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Profiling locomotor recovery: comprehensive quantification of impairments after CNS damage in rodents


Zörner, B; Filli, L; Starkey, M L; Gonzenbach, R R; Kasper, H; Röthlisberger, M; Bolliger, M; Schwab, M E (2010). Profiling locomotor recovery: comprehensive quantification of impairments after CNS damage in rodents. Nature Methods, 7(9):701-708.

Abstract

Rodents are frequently used to model damage and diseases of the central nervous system (CNS) that lead to functional deficits. Impaired locomotor function is currently evaluated by using scoring systems or biomechanical measures. These methods often suffer from limitations such as subjectivity, nonlinearity and low sensitivity, or focus on a few very restricted aspects of movement. Thus, full quantitative profiles of motor deficits after CNS damage are lacking. Here we report the detailed characterization of locomotor impairments after applying common forms of CNS damage in rodents. We obtained many objective and quantitative readouts from rats with either spinal cord injuries or strokes and from transgenic mice (Epha4−/−) during skilled walking, overground walking, wading and swimming, resulting in model-specific locomotor profiles. Our testing and analysis method enables comprehensive assessment of locomotor function in rodents and has broad application in various fields of life science research.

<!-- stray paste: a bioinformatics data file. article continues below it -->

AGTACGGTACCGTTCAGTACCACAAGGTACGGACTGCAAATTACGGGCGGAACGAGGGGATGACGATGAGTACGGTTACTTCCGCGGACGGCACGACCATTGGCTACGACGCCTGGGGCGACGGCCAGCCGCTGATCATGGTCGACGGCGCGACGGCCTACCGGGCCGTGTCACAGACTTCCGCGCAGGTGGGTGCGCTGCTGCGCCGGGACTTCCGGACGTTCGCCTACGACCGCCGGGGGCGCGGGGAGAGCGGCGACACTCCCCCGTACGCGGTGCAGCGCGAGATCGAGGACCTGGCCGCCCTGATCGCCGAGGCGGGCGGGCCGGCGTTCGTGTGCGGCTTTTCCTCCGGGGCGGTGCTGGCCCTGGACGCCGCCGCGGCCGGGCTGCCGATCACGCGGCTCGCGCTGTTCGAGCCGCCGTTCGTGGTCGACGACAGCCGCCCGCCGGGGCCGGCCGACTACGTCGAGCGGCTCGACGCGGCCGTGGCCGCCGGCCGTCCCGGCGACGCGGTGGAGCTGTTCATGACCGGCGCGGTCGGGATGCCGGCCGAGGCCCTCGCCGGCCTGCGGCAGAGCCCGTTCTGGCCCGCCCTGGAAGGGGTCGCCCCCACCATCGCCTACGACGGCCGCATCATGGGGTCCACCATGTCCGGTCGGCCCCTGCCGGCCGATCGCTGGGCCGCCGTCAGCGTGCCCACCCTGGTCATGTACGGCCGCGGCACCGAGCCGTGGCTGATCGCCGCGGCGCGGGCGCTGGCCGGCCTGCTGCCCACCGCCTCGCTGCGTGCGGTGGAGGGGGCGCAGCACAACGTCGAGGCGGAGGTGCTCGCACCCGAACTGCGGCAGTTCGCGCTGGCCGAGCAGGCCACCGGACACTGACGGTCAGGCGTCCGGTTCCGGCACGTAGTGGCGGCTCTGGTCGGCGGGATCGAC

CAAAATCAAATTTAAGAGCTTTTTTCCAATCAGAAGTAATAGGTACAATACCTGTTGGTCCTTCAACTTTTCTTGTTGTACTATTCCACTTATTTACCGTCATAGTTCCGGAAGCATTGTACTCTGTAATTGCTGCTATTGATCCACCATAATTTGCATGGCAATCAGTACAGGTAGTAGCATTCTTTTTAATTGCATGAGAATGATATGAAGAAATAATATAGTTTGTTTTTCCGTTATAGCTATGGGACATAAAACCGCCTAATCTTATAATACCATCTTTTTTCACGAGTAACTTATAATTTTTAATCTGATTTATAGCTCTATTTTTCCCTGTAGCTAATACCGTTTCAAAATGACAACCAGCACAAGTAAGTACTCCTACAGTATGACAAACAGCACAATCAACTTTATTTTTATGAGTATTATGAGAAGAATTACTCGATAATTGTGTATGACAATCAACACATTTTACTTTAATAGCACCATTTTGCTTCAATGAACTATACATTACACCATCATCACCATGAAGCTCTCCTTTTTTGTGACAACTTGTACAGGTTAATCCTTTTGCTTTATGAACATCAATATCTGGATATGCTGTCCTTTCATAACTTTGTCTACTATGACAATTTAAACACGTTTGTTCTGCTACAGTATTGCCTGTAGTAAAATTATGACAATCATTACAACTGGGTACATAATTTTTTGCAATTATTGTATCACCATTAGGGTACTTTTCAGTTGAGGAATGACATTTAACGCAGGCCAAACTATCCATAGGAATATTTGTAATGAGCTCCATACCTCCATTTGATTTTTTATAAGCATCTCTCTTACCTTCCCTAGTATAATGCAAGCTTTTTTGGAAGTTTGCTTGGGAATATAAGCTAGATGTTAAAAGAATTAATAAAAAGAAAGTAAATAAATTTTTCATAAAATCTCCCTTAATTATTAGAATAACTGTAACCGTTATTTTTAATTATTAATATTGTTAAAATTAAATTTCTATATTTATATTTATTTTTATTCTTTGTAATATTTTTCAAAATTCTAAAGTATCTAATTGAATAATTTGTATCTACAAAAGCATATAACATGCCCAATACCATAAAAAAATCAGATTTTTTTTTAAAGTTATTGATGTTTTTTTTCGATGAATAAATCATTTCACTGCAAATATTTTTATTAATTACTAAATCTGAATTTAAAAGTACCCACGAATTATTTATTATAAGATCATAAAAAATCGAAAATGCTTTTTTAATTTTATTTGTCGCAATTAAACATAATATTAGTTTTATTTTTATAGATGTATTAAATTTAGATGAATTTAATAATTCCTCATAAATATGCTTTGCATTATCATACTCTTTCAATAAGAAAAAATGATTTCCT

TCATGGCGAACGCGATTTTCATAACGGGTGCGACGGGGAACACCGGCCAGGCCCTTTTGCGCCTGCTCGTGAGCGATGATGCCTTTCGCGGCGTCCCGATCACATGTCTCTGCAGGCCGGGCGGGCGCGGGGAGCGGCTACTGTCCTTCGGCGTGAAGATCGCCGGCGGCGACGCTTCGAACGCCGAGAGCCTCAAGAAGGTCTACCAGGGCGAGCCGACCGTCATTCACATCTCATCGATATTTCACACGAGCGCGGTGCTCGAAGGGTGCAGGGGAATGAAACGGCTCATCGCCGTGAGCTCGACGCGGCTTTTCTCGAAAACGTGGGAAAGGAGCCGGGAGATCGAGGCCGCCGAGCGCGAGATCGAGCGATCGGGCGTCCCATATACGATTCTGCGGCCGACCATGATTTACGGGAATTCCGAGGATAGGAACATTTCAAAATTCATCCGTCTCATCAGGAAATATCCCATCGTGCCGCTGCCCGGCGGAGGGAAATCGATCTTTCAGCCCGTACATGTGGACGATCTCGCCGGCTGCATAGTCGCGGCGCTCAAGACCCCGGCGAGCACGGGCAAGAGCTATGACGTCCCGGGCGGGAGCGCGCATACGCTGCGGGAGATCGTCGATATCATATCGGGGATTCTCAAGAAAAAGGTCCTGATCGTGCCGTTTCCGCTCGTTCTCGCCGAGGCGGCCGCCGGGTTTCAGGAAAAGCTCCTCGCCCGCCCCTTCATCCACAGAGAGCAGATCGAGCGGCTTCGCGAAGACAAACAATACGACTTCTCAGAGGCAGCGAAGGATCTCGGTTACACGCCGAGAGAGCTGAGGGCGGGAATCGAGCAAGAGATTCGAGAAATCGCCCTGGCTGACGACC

Abstract

Rodents are frequently used to model damage and diseases of the central nervous system (CNS) that lead to functional deficits. Impaired locomotor function is currently evaluated by using scoring systems or biomechanical measures. These methods often suffer from limitations such as subjectivity, nonlinearity and low sensitivity, or focus on a few very restricted aspects of movement. Thus, full quantitative profiles of motor deficits after CNS damage are lacking. Here we report the detailed characterization of locomotor impairments after applying common forms of CNS damage in rodents. We obtained many objective and quantitative readouts from rats with either spinal cord injuries or strokes and from transgenic mice (Epha4−/−) during skilled walking, overground walking, wading and swimming, resulting in model-specific locomotor profiles. Our testing and analysis method enables comprehensive assessment of locomotor function in rodents and has broad application in various fields of life science research.

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37 citations in Web of Science®
39 citations in Scopus®
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Additional indexing

Item Type:Journal Article, refereed, original work
Communities & Collections:04 Faculty of Medicine > Balgrist University Hospital, Swiss Spinal Cord Injury Center
04 Faculty of Medicine > Brain Research Institute
Dewey Decimal Classification:570 Life sciences; biology
610 Medicine & health
Language:English
Date:September 2010
Deposited On:04 Jan 2011 07:40
Last Modified:07 Dec 2017 04:27
Publisher:Nature Publishing Group
ISSN:1548-7091
Publisher DOI:https://doi.org/10.1038/nmeth.1484
PubMed ID:20836253

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